By Rev Dr Clive Chin
Paul’s first letter to the Corinthians was written around AD 55 to a spiritually troubled church. The church was actually comprised of various house churches, but Paul refers to them collectively as the church. Corinth was a major port city, with many temples devoted to Greek and Roman gods, and an affluent economic centre.
It is no wonder that Paul picked that city as the focus of his evangelistic efforts during his second missionary journey. Paul knew this church quite well, as he not only planted the church but he stayed on for 1.5 years to pastor the church (cf. Acts 18). After he moved on to Ephesus for a period of time, he started getting reports that the church was wracked by divisions over a variety of issues.
The letter covers a number of topics. The key theme of division emerges from those discussions. Paul wants this church, divided because of the arrogance of its more powerful members, to work together for the advancement of the gospel. The letter is highly relevant today, as it deals with such issues as the relationship between Christians and their surrounding secular culture, divisions within the church, the ordering of church practices such as the Lord’s Supper, and the use of spiritual gifts. The letter also deals with matters of personal morality, such as sex, marriage and celibacy, and the bodily resurrection of Christ.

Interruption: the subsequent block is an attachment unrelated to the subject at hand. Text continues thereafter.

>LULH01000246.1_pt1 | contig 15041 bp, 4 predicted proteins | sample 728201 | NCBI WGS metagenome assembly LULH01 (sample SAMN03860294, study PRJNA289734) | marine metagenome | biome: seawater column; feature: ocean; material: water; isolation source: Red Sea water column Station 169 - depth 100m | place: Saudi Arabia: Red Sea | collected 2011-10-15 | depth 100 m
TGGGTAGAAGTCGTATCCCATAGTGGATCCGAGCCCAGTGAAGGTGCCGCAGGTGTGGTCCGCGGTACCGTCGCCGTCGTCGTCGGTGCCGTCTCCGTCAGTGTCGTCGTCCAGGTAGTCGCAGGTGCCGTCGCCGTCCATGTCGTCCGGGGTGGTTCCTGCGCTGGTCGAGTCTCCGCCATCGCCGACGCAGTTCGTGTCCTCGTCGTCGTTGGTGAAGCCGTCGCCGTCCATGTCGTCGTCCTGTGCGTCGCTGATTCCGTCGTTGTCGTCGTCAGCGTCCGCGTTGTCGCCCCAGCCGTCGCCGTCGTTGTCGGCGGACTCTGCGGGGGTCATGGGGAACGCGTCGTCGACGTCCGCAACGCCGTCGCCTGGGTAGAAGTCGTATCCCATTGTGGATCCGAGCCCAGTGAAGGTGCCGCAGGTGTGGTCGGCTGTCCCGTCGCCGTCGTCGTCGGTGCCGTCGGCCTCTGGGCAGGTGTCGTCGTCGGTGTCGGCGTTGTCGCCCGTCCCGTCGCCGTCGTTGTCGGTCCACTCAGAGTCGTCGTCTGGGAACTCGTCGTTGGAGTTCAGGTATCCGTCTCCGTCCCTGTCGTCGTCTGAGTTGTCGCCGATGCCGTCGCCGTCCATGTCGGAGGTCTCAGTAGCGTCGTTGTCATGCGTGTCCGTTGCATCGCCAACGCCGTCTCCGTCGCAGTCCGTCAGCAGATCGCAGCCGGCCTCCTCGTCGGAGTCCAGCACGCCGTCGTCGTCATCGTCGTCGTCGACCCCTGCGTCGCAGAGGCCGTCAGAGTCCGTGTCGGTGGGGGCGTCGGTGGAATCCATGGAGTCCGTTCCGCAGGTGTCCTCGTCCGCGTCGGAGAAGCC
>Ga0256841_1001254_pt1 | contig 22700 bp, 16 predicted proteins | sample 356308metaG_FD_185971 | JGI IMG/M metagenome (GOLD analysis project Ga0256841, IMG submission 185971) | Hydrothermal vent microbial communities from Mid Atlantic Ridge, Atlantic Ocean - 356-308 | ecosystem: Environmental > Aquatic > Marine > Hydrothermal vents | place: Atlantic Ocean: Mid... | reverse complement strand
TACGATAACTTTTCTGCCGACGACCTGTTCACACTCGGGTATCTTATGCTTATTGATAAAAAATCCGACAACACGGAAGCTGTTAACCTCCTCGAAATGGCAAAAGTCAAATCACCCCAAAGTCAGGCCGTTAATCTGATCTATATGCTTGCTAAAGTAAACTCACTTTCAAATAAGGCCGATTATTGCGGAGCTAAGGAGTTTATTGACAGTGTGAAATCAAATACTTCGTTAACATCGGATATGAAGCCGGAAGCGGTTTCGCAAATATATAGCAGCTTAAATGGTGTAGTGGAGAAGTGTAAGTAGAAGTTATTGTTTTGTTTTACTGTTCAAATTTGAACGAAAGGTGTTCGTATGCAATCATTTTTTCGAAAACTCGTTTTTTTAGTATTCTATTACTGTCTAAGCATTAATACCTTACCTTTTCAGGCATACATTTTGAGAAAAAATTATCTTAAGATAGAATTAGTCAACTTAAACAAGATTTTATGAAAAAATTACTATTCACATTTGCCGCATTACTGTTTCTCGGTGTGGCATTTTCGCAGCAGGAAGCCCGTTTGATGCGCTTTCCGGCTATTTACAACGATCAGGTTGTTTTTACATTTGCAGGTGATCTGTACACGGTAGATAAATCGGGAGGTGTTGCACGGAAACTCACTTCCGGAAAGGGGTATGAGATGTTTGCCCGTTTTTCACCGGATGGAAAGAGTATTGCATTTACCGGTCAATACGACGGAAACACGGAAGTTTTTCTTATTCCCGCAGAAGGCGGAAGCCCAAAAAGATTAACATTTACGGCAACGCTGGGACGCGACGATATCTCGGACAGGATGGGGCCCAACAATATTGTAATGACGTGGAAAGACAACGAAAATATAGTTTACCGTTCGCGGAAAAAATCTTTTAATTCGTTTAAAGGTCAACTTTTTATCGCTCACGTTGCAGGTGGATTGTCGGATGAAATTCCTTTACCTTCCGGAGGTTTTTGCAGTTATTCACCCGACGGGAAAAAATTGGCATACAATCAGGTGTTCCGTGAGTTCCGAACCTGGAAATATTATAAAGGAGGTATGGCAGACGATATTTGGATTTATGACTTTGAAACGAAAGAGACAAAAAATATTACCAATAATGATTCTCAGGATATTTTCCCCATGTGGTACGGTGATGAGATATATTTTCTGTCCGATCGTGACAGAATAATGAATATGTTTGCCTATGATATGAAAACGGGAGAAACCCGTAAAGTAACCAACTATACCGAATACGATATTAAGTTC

The letter reads like a collection of short stories, but there is a distinct unifying theme. In each major section, Paul starts by identifying the problem, and then he responds with some aspect of the gospel as a solution to address that problem. He shows the Corinthians that they are not living out what they say they believe. The letter is about examining every area of one’s life through the lens of the gospel, including relationships, family, community, and work.
It is because of Christ’s resurrection that Christians have a reason to be unified around him, maintain sexual integrity, and have a source of power to love others more than ourselves. The resurrection is our hope for victory over death. The gospel is not just moral advice, but an announcement about Jesus that opens up a new reality. This letter is about seeing every part of life through the lens of the gospel.